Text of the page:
Tunisia: Independent candidates get most votes in Tunisia’s municipal election | Reuters

Independent candidates in Tunisia’s first free municipal election gained more votes than major parties Ennahda and Nidaa Tounes, officials said on Tuesday citing preliminary results. Sunday’s election is seen as key to a democratic transition and a chance to establish decentralization and local governance. Tunisia is hailed as the Arab Spring’s only democratic success because protests toppled autocrat Zine El Abidine Ben Ali in 2011 without triggering major violence. But enthusiasm for democratic change has turned to anger over low living standards amid an economy that is struggling. Some Tunisians have crossed by sea to Europe illegally in search of work while others have turned to militant Islam.

National: Hack-Resistant Vote Machines Missing as States Gird for ’18 Vote | Bloomberg

Past piles of hay outside the Pennsylvania Farm Show Complex in Harrisburg, vendors in a meeting hall hawked their latest secure voting technology. Local officials and activists tapped sleek Android screens in a mock election and saw the results documented on printouts. Yet none of the state-of-the-art equipment displayed will be used for the battleground state’s May 15 primary. That’s despite fears of hacking spawned by Russian meddling in the national election two years ago and the narrow margin of victory in key recent contests from Alabama to Pennsylvania. There’s too little time and money, officials say. U.S. election season is well underway, with Indiana, North Carolina, Ohio and West Virginia all holding primaries on Tuesday. Control of Congress in November’s midterm election may hinge on voters in Pennsylvania, a closely divided state that helped President Donald Trump clinch his 2016 victory. But like several other states, there’s a gaping hole in Pennsylvania’s machinery of democracy: It has some of the oldest, least secure voting technology in the country.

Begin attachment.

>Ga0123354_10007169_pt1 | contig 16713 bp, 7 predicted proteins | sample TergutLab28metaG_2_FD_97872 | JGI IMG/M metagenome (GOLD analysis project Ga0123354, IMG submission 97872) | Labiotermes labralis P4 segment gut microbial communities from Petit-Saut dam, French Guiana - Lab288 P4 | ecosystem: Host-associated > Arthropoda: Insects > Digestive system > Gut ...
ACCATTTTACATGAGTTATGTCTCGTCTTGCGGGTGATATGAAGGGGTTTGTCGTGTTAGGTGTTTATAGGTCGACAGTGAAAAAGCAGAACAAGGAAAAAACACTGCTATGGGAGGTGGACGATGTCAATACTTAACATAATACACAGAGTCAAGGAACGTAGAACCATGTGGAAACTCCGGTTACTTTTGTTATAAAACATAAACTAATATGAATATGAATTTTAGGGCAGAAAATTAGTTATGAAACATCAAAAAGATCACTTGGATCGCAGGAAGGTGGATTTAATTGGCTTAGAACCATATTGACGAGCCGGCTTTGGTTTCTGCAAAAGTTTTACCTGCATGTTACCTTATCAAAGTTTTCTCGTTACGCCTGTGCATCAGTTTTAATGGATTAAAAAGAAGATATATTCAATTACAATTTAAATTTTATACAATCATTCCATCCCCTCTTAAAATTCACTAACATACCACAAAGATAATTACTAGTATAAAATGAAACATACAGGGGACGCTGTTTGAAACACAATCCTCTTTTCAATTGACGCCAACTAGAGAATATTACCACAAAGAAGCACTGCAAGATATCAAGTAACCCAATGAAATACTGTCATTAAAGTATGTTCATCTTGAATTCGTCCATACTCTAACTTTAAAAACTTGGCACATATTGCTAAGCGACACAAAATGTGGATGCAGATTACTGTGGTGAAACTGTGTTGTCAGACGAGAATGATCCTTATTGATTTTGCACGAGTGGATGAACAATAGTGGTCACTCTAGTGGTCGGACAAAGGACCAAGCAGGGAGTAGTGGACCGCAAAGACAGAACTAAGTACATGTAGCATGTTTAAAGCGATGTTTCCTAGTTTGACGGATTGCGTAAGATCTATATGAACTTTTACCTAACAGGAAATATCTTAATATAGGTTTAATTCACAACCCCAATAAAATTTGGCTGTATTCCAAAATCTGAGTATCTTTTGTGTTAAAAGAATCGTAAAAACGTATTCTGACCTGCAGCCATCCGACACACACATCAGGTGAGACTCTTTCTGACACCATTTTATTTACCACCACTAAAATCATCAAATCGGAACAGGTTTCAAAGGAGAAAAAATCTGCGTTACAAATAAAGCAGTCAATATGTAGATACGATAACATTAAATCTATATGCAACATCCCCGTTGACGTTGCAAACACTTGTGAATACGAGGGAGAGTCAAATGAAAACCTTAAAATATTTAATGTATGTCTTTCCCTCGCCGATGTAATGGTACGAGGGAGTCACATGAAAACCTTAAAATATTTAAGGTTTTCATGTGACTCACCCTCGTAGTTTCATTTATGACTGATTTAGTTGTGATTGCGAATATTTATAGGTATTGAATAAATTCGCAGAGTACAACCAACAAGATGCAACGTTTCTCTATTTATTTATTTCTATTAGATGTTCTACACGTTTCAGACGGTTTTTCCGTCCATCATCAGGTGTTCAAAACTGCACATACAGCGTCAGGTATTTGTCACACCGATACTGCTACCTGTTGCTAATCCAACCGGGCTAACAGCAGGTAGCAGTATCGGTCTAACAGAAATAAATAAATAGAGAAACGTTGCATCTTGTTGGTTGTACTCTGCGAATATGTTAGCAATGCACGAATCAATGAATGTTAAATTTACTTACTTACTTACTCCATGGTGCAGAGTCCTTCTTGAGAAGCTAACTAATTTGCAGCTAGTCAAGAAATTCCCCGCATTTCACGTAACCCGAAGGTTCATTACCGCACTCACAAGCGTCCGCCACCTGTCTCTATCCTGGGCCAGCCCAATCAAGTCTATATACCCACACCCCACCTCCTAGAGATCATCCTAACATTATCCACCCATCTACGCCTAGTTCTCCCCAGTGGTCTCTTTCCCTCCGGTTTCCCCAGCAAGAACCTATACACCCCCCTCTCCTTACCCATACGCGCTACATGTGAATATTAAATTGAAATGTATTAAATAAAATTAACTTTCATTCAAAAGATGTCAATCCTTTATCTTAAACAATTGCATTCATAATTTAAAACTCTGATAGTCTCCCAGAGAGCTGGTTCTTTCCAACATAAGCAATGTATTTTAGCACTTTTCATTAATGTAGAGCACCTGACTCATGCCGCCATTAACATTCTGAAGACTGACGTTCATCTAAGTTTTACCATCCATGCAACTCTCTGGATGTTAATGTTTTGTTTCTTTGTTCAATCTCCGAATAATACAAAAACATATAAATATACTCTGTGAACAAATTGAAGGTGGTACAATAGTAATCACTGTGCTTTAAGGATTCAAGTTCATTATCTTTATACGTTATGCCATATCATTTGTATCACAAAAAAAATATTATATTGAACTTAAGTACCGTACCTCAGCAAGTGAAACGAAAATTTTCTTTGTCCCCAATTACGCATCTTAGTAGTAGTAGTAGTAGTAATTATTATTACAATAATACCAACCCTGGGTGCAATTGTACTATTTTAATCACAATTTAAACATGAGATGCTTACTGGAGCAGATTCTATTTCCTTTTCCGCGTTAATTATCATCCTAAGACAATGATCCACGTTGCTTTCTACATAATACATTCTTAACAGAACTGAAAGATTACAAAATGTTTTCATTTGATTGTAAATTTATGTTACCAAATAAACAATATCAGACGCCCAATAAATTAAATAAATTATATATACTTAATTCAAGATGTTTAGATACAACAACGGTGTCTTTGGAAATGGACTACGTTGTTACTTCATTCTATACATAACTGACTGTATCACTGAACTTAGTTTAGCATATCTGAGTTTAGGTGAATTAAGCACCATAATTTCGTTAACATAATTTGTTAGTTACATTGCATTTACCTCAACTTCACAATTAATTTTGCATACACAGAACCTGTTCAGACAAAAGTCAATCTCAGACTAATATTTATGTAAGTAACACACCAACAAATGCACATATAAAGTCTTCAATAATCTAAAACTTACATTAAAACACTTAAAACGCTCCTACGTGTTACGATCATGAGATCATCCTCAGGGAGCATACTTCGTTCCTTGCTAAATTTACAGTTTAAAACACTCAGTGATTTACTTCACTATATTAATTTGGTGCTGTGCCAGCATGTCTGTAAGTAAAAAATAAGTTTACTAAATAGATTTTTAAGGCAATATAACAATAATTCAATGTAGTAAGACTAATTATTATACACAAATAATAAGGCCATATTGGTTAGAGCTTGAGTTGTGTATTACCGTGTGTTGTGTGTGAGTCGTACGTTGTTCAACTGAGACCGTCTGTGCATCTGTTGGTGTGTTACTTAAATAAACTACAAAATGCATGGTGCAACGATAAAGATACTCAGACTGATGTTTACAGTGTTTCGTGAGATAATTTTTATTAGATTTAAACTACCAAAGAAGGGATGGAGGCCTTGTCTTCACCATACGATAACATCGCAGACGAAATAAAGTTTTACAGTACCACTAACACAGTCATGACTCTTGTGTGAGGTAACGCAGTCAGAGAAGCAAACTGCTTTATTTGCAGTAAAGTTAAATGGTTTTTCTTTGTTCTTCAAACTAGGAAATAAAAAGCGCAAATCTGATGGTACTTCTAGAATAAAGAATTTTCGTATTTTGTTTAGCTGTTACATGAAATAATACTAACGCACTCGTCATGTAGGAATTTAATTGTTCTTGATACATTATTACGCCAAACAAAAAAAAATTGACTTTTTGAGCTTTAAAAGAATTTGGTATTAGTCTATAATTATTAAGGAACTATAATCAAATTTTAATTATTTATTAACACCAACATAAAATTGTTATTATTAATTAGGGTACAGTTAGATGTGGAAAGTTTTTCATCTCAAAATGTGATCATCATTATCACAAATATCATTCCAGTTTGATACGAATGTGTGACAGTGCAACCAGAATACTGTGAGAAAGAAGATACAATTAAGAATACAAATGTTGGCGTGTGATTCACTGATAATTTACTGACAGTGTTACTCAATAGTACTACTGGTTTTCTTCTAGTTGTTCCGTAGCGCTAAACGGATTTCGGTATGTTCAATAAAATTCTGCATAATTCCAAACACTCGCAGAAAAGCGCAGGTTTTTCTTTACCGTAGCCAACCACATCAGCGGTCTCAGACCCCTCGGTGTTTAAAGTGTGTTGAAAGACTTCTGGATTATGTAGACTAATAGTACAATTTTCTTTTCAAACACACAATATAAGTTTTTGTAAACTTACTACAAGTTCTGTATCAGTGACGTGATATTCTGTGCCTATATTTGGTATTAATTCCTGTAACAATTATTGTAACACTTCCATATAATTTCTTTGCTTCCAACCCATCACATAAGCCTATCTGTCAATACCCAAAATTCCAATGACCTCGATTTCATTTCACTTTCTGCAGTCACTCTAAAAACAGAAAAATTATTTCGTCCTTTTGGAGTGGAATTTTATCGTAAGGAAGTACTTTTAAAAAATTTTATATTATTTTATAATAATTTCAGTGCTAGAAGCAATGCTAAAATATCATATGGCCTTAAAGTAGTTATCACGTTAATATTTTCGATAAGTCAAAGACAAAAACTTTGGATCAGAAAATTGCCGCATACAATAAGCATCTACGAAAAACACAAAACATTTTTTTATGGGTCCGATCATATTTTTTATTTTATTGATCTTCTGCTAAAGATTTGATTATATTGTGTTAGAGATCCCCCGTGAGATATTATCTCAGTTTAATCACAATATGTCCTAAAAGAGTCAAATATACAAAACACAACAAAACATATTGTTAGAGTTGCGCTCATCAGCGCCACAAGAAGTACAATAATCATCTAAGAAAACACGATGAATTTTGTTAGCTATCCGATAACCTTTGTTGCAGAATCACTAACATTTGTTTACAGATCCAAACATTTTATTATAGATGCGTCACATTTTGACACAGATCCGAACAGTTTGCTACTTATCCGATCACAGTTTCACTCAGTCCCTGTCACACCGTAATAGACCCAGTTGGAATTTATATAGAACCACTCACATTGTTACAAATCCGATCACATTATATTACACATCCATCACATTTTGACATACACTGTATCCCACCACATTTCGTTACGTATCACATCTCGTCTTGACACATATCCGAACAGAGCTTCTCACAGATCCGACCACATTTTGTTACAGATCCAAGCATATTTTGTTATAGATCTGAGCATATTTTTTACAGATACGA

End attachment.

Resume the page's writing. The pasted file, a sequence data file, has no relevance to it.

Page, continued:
National: Cambridge Analytica: how did it turn clicks into votes? | The Guardian